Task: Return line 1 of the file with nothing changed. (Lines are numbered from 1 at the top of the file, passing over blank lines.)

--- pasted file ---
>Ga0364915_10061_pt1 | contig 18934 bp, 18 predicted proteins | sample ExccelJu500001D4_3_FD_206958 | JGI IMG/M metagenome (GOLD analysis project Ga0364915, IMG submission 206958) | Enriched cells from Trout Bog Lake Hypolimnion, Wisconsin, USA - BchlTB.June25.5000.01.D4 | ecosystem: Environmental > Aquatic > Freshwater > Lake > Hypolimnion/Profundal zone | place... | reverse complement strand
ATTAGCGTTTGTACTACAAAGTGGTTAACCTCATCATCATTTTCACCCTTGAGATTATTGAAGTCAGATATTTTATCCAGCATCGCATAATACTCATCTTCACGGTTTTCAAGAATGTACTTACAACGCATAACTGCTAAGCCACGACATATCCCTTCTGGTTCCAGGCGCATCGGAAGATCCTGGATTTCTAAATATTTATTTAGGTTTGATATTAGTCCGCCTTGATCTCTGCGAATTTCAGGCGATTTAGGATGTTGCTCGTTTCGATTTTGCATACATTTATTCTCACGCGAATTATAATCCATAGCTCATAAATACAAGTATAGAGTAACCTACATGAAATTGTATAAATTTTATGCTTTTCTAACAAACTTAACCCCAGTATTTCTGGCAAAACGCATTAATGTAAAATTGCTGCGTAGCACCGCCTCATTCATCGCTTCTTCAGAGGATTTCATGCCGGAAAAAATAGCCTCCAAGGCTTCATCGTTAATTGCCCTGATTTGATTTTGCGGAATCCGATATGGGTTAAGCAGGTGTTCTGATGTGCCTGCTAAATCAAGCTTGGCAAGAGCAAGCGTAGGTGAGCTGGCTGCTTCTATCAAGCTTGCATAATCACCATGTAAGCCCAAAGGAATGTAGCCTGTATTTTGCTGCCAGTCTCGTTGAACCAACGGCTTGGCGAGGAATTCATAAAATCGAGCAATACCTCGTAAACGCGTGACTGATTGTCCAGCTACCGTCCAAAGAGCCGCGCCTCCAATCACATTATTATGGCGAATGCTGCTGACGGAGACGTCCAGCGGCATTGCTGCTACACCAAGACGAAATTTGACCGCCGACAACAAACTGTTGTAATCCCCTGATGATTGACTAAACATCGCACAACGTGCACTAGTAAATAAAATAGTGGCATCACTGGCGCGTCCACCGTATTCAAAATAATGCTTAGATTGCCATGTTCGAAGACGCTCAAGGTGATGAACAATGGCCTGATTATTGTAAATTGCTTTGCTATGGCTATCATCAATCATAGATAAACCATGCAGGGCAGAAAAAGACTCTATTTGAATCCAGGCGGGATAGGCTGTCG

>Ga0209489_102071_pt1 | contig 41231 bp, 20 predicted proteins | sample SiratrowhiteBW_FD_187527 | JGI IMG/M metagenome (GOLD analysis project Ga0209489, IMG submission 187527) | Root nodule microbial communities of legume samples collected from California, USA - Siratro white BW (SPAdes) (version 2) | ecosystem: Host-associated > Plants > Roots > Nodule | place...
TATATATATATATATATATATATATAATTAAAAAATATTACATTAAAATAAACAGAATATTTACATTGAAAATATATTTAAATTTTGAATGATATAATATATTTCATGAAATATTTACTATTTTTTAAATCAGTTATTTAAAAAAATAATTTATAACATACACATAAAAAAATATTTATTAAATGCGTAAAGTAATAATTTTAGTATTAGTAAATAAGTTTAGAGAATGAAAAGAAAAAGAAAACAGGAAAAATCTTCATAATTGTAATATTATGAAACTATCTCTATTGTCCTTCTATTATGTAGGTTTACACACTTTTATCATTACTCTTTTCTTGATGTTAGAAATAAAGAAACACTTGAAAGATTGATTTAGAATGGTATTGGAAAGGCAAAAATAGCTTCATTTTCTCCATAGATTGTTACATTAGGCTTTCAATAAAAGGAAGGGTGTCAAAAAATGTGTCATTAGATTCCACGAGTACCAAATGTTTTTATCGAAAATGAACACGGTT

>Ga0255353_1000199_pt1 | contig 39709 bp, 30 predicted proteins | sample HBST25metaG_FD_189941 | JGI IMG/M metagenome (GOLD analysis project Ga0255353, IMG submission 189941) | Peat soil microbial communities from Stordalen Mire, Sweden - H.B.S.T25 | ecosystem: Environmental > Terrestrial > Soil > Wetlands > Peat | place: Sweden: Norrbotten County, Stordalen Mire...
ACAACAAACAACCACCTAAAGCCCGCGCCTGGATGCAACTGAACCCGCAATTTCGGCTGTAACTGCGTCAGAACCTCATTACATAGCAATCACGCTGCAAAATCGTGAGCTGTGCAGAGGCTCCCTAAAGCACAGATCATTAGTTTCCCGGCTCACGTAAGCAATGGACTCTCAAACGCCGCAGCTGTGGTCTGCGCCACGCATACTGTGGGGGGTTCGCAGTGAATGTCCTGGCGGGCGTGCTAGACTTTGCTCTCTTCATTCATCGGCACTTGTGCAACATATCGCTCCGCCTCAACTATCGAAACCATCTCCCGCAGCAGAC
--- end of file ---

>Ga0364915_10061_pt1 | contig 18934 bp, 18 predicted proteins | sample ExccelJu500001D4_3_FD_206958 | JGI IMG/M metagenome (GOLD analysis project Ga0364915, IMG submission 206958) | Enriched cells from Trout Bog Lake Hypolimnion, Wisconsin, USA - BchlTB.June25.5000.01.D4 | ecosystem: Environmental > Aquatic > Freshwater > Lake > Hypolimnion/Profundal zone | place... | reverse complement strand